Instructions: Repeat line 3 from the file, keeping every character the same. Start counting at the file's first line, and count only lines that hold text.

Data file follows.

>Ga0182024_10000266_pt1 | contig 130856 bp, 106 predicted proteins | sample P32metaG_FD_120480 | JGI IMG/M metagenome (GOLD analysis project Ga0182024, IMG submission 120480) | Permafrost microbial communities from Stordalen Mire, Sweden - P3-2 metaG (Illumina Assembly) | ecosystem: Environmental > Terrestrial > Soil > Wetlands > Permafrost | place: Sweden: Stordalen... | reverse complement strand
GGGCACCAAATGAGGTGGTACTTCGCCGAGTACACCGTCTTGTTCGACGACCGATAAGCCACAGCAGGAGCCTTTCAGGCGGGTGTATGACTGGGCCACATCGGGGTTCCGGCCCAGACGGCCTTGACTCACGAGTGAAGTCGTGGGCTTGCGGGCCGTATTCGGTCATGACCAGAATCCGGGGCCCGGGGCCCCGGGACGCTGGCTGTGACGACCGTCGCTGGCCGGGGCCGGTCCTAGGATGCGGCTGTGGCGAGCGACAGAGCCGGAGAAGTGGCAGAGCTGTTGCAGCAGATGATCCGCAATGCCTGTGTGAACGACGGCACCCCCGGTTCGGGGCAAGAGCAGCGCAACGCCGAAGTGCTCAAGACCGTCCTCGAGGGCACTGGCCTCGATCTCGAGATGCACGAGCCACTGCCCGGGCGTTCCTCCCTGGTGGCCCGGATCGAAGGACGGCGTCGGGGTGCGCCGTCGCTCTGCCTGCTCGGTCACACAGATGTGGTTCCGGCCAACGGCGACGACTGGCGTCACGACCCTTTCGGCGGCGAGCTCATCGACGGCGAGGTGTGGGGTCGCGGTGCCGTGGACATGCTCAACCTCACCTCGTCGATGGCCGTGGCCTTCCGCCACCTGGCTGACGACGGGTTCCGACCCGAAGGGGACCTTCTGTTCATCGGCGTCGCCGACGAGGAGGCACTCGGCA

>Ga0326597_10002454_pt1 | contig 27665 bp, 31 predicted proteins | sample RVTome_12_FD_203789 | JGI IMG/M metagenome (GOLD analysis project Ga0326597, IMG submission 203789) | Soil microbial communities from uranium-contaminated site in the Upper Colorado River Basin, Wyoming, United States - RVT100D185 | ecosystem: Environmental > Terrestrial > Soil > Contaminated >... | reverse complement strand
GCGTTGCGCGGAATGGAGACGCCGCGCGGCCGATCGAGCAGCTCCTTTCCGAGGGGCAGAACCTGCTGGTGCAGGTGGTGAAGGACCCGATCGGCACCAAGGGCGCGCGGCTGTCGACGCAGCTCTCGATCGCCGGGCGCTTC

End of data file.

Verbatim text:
>Ga0326597_10002454_pt1 | contig 27665 bp, 31 predicted proteins | sample RVTome_12_FD_203789 | JGI IMG/M metagenome (GOLD analysis project Ga0326597, IMG submission 203789) | Soil microbial communities from uranium-contaminated site in the Upper Colorado River Basin, Wyoming, United States - RVT100D185 | ecosystem: Environmental > Terrestrial > Soil > Contaminated >... | reverse complement strand